Consumers are favouring coley, dab, mussels, squid and sardines over the staple salmon, cod and tuna following the programmes last week, which highlighted the wasteful use of “discard” in fishing practices while encouraging shoppers to take the pressure off popular fish stocks by being more adventurous in what they eat.
The cook and Guardian writer Hugh Fearnley-Whittingstall, credited with boosting demand for higher-welfare chicken three years ago, has taken the lead in the new campaign.Programmes from fellow chef Jamie Oliver have shown consumers new ways of cooking less popular species such as mussels, squid and trout.
Sainsbury’s said sales of “bycatch” from its fresh fish counter had been “promising” overall, while sales of pollack had leapt by 167% week on week. It said customers had responded well to the fish featured in Jamie Oliver’s programmes with sales of British and MSC-certified mackerel up 60% and mussels up 16%.
Sales of its sustainable “line and pole caught” canned tuna increased by 17% over the last week, while sales of organic salmon grew by 16% and normal salmon sales remained unchanged.
Tesco, the UK’s biggest fish retailer, said it had seen an increase in sales of between 25 and 45% for fresh sardines, coley, brown crab, sprats and whiting in the week since the first programmes. It said in a statement: “We sell around 40 species of fish on our fresh counters and our staff are trained to advise customers on trying new varieties. Sales of fresh cod, herring, mussels, mackerel and canned tuna also increased compared to last week.”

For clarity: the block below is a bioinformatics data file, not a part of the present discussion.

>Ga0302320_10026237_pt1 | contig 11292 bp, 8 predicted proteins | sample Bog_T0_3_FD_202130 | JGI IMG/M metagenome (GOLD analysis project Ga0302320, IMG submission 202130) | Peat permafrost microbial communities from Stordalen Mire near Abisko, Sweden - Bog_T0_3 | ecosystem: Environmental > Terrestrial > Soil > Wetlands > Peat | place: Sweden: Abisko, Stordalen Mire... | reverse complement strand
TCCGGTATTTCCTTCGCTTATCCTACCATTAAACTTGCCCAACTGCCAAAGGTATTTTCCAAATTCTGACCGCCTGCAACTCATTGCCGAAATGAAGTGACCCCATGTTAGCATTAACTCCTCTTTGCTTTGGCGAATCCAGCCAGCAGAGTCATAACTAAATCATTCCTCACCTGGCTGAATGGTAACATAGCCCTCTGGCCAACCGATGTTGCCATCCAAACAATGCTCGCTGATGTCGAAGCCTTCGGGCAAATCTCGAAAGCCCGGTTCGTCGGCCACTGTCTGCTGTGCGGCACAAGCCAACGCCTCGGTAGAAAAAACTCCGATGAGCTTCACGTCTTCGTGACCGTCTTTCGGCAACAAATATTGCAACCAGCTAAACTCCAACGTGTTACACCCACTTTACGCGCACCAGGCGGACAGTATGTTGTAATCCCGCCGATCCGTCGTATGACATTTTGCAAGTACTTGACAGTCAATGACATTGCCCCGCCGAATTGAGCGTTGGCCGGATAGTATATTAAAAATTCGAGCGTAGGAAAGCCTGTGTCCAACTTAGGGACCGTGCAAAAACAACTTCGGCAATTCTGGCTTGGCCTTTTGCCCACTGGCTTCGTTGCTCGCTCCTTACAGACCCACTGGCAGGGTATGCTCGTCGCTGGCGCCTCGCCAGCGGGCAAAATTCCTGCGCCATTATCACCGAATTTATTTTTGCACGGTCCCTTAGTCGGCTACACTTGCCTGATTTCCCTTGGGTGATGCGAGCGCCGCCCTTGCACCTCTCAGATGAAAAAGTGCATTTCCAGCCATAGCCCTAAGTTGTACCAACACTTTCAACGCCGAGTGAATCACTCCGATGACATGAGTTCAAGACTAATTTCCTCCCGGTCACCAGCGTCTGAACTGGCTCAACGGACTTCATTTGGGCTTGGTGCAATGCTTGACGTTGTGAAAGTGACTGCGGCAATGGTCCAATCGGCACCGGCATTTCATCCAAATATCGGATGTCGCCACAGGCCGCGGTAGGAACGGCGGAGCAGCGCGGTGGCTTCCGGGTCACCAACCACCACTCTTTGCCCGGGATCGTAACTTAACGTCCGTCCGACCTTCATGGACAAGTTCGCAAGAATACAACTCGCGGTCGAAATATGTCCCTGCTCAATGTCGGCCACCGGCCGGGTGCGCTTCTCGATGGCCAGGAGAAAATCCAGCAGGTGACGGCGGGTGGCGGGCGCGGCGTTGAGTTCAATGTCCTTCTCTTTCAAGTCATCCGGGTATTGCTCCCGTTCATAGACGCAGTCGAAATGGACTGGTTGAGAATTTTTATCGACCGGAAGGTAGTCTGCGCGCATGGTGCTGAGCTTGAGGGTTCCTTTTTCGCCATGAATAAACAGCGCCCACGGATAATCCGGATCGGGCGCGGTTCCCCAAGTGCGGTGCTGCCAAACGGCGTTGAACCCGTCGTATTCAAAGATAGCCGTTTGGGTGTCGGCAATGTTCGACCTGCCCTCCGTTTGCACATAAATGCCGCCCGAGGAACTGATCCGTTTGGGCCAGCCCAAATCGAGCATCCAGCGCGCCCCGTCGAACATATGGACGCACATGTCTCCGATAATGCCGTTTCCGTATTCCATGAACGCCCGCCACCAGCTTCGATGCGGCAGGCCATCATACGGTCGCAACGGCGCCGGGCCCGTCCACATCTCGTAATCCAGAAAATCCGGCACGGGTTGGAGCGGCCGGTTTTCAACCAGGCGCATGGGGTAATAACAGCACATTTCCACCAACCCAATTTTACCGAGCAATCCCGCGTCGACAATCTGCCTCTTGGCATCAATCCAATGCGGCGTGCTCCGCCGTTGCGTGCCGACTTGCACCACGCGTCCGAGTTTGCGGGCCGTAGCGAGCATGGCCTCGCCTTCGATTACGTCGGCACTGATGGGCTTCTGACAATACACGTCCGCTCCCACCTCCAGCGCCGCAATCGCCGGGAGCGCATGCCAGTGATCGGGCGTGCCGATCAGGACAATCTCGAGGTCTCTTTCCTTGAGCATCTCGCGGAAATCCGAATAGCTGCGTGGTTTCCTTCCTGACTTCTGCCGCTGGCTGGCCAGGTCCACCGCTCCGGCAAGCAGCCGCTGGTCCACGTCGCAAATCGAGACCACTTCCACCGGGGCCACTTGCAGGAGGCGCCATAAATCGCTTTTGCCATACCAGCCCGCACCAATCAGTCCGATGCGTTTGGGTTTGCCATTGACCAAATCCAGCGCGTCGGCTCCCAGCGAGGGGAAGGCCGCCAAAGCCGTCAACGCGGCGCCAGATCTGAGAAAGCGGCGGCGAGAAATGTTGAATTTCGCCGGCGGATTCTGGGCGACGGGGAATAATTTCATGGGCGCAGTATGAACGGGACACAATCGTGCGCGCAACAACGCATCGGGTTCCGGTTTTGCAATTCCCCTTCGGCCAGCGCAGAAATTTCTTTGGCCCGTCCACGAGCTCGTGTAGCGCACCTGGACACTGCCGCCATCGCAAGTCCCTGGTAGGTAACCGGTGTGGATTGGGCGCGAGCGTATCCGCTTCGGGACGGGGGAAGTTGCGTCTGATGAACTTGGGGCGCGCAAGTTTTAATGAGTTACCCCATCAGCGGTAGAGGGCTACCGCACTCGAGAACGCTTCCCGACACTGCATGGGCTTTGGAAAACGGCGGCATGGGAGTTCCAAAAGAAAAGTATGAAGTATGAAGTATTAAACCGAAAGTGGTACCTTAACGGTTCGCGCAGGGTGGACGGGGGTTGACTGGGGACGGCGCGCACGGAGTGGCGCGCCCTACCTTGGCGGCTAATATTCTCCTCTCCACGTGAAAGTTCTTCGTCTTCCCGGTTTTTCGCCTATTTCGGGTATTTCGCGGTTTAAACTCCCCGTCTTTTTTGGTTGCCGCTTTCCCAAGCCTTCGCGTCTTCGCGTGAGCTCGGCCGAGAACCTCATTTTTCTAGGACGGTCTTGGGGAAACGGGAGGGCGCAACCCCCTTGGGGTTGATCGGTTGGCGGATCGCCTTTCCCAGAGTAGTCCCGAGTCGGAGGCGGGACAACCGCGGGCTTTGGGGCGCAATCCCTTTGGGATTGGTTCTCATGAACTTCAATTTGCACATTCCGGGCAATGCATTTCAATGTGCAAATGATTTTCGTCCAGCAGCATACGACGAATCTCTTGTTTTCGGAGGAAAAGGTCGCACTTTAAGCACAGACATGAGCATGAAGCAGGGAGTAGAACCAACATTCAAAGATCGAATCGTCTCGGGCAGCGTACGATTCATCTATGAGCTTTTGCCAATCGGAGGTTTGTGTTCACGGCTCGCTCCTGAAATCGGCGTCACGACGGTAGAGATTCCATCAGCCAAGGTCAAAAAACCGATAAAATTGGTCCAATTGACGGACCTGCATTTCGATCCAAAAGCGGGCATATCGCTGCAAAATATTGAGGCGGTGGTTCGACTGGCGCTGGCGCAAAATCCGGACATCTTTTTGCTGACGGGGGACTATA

But the supermarket was singled out by Fearnley-Whittingstall for misleading labelling on its canned tuna, leading the company to pledge to catch 100% of its own-brand canned tuna using the “pole and line” method. Tesco last week came fifth out of the major supermarkets in a 2011 league table of sustainable tuna, compiled by Greenpeace.
Waitrose said sales of seafood overall were up by 15% – with most of this increase being attributed to species that have traditionally been less popular. Sales of frozen coley were up by 36%, frozen mackerel up 31% and Dover sole up 163%. A spokeswoman for Waitrose said: “There has also been strong demand for dabs, which we sell frozen. This week we are launching sprats (a fish that has almost been forgotten by UK consumers) and are looking at introducing dabs and coley on our service counters over the coming weeks. We are also introducing Welsh flounder – a species commonly discarded.”
Ally Dingwall, aquaculture and fisheries manager at Sainsbury’s, said: “Fish Fight has had a direct impact on consumer behaviour. It’s encouraging to see a positive shift towards less popular and bycatch fish, and if we can establish continued demand, fishermen will land and sell more of these species, and it may potentially become targeted species. In the last week, our fish sales have risen across the board: from fresh to counter to frozen fish..”
Asda reported “really strong sales across the whole of the fish category in the last week, up 10% on the previous week” with particular growth in the sales of products included in Jamie Oliver’s recipes. Sales of trout fillets, for example, rose by 56%, whole sardines 66% and whole mackerel up by 115%.
Marks & Spencer said it had ordered in over a third more stock than it did for its peak Christmas week. Richard Luney, M&S fish expert, commented: “We had our biggest ever week in the history of M&S on fish sales last week, sales were up 25% versus this time last year. One of the key highlights was on our line–caught tuna that had a record week – so the importance of avoiding purse seined [a large net that catches entire schools of fish] fishing methods obviously really hit home.”